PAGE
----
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Posted by Louie, June 17, 2019

In defence of dragons (a guest post by Louie Stowell)

Today’s guest post is by Louie Stowell, author of The Dragon in the Library – the first book in an exciting, magical and brilliantly funny new series for 7+, illustrated by Davide Ortu, with a great message about the power of books and reading.

Dragons in literature get a bad rap. Sometimes, they’re just nameless monsters, whose only role is to die at the hands of a noble knight. At best, they’re usually cunning and vicious, with greed in their hearts and destruction on their lips.

When my editor, Tom, asked me to write a post about my favourite dragons, I thought, “Easy! I love lots of stories with dragons in!” But the first one that came to mind was Beowulf… where the dragon doesn’t even get a name. Then, of course, there’s the Hobbit. Smaug is super cool… but his story is a snuff movie, in the end.

Then there’s Fafnir, my first dragon love as a kid. Not a nice dragon at all. Mind you, there is an argument that he’s not technically a dragon: a lot of the best dragons in stories are actually cursed people… see also Eustace Scrubb in Narnia.

Eustace Scrubb

Eustace Scrubb, endragoned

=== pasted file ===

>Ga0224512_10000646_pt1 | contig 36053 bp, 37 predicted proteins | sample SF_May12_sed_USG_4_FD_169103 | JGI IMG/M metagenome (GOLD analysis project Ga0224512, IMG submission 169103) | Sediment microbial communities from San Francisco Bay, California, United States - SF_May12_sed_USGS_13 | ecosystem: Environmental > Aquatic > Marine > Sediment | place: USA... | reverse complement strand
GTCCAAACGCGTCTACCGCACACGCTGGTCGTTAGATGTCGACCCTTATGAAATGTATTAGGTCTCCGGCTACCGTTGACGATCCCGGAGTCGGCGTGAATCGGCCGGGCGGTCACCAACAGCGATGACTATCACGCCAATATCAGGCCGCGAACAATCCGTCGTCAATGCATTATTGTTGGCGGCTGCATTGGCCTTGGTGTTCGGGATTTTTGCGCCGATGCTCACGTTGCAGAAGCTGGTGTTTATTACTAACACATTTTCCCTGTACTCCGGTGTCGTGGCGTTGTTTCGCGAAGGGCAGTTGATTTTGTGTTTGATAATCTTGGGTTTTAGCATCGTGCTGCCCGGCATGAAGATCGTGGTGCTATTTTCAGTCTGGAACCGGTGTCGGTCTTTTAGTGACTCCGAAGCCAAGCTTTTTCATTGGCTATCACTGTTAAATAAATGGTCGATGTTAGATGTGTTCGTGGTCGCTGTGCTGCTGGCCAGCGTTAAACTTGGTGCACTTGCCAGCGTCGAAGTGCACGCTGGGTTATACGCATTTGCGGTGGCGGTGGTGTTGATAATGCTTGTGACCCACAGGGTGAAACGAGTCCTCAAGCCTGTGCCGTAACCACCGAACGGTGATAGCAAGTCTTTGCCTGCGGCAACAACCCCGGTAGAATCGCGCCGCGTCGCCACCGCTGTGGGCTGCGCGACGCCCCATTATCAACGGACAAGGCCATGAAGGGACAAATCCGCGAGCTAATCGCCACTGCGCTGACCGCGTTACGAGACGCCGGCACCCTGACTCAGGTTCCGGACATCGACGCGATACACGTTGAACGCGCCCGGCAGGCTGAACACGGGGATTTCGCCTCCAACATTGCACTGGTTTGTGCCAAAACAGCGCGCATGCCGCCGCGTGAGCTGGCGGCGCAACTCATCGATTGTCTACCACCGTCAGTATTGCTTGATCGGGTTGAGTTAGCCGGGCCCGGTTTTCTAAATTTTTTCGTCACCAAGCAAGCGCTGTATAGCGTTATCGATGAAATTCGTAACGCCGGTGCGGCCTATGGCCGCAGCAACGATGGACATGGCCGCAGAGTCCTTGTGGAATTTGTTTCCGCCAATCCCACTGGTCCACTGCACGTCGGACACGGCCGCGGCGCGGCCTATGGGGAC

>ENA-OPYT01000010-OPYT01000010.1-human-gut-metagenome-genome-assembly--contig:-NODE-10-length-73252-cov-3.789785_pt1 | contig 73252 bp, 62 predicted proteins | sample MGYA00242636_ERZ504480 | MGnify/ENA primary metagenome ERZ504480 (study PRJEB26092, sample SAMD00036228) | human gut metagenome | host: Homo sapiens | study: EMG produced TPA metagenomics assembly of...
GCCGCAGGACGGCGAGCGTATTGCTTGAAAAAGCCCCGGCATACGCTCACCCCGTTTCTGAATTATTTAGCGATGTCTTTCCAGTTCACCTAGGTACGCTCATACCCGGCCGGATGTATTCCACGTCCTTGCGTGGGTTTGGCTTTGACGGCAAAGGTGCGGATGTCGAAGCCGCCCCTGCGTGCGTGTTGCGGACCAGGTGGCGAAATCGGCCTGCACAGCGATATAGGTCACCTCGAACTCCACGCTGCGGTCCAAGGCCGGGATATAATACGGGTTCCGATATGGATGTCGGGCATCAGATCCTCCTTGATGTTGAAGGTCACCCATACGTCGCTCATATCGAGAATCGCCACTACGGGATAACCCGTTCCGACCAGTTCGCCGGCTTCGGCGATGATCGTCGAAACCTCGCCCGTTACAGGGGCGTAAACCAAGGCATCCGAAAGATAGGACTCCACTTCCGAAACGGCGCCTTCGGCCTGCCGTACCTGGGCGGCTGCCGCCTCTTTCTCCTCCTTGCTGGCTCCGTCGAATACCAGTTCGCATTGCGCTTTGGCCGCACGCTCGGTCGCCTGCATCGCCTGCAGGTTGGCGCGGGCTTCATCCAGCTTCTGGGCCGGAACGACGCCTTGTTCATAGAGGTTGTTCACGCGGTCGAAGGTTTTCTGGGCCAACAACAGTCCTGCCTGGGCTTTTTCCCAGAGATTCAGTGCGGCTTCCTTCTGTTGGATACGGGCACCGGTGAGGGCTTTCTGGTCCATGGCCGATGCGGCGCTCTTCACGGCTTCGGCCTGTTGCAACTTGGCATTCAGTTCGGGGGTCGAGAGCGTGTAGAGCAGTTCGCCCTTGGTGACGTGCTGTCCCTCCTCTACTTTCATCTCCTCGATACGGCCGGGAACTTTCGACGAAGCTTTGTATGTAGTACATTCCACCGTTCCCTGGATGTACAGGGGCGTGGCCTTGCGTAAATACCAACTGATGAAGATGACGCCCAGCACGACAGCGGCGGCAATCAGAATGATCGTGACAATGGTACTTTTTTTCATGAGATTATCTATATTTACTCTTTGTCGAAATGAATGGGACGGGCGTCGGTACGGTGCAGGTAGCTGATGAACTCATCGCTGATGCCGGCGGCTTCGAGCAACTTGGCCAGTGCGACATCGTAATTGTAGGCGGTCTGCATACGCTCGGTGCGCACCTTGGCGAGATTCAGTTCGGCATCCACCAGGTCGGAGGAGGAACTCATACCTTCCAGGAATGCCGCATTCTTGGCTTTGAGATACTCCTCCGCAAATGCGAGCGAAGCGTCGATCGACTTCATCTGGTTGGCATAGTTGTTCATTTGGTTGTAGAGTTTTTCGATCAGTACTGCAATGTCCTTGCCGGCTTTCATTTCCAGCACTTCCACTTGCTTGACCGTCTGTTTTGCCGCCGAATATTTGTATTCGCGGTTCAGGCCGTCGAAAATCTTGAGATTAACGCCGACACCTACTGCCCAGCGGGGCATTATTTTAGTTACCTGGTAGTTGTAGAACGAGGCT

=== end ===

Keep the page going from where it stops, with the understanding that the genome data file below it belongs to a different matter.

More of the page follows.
There are definitely stories of good dragons out there (Cressida Cowell, I salute you! Christopher Paolini, your service is noted!) but most of the dragon stories I grew up with were relentlessly ANTI dragon.

That never stopped me loving them, though.

When I set out to write The Dragon in the Library, I wasn’t consciously trying to do a PR story for dragons, but in my mind’s eye, they’re actually just large puppies who mean well. Sometimes, they might burn things, but they don’t mean to. Without giving too much away, the dragons in my story are more puppy than serpent. Not that there’s anything wrong with serpents…


David Tennant as the Serpent Crowley, in the recent adaptation of Good Omens

Thank you, Louie! The Dragon in the Library is out now – you can take a look inside the book below:

Buy the book.

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